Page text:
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UK Civil Aviation Regulations

These are published by the CAA on our UK Regulations pages. EU Regulations and EASA Access Guides published by EASA no longer apply in the UK. Our website and publications are being reviewed to update all references. Any references to EU law and EASA Access guides should be disregarded and where applicable the equivalent UK versions referred to instead.

Building upon the bowties

In order to further integrate your day to day management activities with risk management strategies consider using additional capabilities of the bowtie.

For example:

  • Identify and link the ‘activities’ that are required in order to maintain the controls as intended.
  • Develop barrier-based audits according to the controls and activities identified in the bowties.
  • Map safety intelligence onto your bowties (e.g. recording and displaying control failures identified via the safety reporting system).

Monitoring safety by assigning Safety Performance Indicators (SPIs)

As the aviation industry moves further towards ‘performance based’ safety management, it is increasingly desirable to define the existing acceptable level of safety and monitor changes in performance using a range of Safety Performance Indicators SPIs.

Further information on SPIs (activity and outcome) is available if you access the Significant Seven bowtie templates.

Activity and outcome indicators

By identifying safety controls, the bowtie provides a framework for targeting data collection. It also provides a means of demonstrating the real world effectiveness of the controls and on how risk is being managed. This can be achieved through the creation of Safety Performance Indicators (SPIs) and example SPIs relevant to the Significant Seven templates are available for your consideration.

What are SPIs?

Measuring safety performance is a key activity of an effective safety management system (SMS). The BowTie barrier modelling process enables the identification of the controls that are in place to manage risks. The objective of SPIs is to measure how effective these controls are at preventing undesirable safety outcomes. They are also used to identify trends in performance relative to an organisation’s safety objectives, allowing action to take place to address undesirable changes.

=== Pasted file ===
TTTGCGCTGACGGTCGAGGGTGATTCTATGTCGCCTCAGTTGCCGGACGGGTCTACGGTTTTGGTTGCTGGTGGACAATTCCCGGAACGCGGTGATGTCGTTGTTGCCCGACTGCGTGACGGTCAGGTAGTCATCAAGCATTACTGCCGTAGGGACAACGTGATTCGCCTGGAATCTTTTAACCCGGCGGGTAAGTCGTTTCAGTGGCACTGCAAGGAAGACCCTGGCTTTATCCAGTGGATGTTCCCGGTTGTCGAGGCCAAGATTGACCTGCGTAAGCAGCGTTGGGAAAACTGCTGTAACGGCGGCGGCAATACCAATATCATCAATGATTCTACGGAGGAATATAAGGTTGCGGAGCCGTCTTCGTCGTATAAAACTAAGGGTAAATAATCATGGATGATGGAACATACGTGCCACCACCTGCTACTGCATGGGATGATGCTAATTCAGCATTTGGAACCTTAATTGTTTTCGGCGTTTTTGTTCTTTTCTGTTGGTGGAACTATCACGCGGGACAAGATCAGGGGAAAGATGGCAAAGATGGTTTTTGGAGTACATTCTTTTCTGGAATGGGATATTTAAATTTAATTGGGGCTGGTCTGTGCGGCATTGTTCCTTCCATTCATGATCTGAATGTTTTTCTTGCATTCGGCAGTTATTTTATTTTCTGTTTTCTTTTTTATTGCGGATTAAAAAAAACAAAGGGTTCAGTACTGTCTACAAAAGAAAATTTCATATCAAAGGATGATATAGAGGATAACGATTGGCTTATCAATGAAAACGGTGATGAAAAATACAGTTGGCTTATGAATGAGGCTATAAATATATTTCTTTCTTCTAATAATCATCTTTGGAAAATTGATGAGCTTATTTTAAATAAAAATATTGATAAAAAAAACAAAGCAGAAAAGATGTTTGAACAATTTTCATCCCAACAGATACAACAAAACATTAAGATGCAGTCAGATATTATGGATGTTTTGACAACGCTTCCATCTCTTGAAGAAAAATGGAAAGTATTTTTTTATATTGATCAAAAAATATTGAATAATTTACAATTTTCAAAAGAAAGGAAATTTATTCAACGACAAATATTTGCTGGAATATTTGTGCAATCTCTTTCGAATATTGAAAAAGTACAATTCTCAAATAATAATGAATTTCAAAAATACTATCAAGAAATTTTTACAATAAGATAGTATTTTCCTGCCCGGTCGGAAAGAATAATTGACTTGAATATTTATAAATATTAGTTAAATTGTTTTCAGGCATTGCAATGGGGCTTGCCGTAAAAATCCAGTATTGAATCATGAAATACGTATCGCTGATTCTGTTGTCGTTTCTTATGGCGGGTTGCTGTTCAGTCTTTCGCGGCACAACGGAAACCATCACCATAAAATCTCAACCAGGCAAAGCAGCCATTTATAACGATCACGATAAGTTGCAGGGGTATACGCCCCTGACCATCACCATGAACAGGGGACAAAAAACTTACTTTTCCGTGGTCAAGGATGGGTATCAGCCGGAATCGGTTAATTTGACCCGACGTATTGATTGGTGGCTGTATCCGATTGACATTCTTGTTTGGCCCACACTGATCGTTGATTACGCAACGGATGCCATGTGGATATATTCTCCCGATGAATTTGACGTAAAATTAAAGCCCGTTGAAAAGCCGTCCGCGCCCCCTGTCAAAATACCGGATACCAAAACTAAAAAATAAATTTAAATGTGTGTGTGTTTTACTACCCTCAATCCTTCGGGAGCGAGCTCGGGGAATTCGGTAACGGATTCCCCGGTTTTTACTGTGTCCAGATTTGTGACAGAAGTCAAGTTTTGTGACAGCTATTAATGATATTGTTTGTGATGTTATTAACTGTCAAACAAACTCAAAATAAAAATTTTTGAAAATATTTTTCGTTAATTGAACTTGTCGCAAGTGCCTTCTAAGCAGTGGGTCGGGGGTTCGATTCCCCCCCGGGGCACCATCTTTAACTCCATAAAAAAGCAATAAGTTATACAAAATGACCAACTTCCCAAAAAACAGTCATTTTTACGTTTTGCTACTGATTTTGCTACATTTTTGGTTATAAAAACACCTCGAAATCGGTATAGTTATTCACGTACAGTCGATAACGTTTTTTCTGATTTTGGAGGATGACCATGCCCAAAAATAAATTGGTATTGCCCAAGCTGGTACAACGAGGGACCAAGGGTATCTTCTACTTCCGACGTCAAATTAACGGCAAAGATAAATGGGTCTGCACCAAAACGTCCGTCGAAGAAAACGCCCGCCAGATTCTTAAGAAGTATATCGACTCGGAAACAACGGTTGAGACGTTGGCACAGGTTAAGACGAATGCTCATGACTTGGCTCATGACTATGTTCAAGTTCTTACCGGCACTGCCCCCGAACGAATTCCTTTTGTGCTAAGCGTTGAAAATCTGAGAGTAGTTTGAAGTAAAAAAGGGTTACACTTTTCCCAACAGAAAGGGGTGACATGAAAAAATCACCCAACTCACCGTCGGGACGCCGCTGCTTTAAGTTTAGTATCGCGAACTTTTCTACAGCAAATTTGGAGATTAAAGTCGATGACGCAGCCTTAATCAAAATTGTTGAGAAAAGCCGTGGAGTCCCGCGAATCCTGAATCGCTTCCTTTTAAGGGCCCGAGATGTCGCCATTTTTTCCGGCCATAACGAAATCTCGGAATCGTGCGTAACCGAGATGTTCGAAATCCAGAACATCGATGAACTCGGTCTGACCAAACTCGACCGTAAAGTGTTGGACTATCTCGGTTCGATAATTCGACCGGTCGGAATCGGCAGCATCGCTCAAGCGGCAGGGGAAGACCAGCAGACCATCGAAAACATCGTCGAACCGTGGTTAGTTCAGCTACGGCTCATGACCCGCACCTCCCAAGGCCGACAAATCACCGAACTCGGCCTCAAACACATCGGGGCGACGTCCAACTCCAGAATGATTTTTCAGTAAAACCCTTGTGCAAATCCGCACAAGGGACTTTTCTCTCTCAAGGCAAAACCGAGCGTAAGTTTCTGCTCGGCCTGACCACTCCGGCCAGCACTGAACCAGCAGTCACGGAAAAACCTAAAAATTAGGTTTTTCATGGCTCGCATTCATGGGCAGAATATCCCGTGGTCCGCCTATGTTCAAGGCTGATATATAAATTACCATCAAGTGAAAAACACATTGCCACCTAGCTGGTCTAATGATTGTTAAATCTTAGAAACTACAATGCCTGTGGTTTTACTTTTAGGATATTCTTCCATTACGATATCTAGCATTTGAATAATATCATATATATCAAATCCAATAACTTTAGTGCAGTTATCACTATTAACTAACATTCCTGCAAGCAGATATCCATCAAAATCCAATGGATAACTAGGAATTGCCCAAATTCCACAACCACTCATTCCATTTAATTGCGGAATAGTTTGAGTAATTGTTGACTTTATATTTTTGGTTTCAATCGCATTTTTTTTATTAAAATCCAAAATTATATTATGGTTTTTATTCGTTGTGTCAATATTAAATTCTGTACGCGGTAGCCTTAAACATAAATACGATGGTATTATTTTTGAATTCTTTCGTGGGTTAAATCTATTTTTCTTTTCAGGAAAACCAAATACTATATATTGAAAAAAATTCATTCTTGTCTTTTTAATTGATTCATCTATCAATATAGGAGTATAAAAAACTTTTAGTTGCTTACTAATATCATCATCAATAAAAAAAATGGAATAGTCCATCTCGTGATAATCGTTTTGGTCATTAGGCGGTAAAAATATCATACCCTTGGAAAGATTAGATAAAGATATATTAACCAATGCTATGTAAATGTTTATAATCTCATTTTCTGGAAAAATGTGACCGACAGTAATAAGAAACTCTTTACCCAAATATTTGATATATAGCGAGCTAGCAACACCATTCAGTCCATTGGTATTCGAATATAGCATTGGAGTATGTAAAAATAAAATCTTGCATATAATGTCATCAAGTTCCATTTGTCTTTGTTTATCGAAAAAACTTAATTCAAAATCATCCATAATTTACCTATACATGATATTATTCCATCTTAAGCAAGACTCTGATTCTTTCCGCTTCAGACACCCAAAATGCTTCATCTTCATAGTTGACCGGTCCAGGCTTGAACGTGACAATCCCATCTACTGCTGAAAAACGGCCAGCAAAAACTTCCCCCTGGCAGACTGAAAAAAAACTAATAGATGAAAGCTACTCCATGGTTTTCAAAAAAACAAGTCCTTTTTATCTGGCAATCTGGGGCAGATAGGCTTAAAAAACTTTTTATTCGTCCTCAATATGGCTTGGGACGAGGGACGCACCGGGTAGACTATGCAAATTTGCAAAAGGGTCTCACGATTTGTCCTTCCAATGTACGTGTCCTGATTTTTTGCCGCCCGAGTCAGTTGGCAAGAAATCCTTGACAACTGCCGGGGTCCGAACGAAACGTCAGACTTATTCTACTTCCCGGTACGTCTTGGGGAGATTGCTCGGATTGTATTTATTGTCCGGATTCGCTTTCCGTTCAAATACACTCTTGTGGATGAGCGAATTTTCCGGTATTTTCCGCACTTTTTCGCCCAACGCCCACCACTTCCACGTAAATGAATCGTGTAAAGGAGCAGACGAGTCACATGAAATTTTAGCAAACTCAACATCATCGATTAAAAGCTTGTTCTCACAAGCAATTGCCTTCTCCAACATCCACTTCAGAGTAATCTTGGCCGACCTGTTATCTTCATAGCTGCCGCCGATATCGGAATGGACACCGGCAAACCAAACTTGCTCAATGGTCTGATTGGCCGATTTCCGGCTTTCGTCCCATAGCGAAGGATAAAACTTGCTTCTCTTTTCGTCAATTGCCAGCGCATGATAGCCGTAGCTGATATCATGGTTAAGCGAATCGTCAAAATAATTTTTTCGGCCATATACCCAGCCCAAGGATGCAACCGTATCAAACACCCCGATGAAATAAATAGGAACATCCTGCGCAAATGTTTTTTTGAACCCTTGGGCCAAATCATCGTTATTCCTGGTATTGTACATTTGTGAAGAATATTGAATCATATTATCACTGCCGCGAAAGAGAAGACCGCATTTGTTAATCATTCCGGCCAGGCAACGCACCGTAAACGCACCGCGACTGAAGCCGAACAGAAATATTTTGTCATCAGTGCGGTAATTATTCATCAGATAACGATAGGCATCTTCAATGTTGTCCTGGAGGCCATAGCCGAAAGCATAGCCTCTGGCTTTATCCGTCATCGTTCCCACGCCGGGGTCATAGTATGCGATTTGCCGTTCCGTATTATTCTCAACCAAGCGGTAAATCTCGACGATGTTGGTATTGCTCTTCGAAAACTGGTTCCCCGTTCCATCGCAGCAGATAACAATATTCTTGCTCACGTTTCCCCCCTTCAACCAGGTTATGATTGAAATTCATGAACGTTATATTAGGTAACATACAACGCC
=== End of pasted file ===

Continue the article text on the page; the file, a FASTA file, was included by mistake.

There are broadly two types of SPIs:

  • Activity indicators
  • Outcome indicators

In order to appreciate the effectiveness of a control in preventing or mitigating the impact of a particular type of undesirable event (such as the use of standardised radiotelephony to prevent runway incursions), it is useful to monitor and measure effectiveness using a combination of activity and outcome indicators.

Activity indicators

Often referred to as leading indicators, an activity indicator is a measure of whether or not a control is actually in place. Activity indicators require a routine systematic check that key activities are undertaken as intended. It can be inferred then that these indicators are designed to assess the positive inputs into a safety system. They are proactive measures and often measure performance against a level of tolerance for a particular event type. Thus, these indicators highlight the need for action when a tolerance level is exceeded.

Outcome indicators

Often referred to as lagging indicators, an outcome indicator is a measurement of events after they have occurred. In the context of safety, these are almost always considered to be undesirable events. These indicators can inform an organisation as to the effectiveness of the controls in place. They are, by their very nature, reactive indicators.

Generally, outcome indicators can fall into three categories:

  • Accidents: measures of the frequency or consequences of events that result in some form of loss, such as personal injury/death or damage to assets. In aviation, such measurements may be the number of mid-air collisions or the total lost time from personal injuries in the hangar.
  • Precursors: measures that indicate less severe system failures or near misses, which when combined with other events or factors may lead to an accident or serious incident. They are still outcome indicators because an undesirable event has occurred. Examples may be a level bust, a pilot taking a wrong turn during taxi out, or an engineer leaving a tool inside an engine after maintenance.
  • Results: these are simply the outcomes of activities undertaken. They could range from audit findings to the results of a safety culture survey of operational staff.


The above information on Safety Performance Indicators has been developed from guidance provided to the UK rail industry by RSSB (Rail Safety & Standards Board).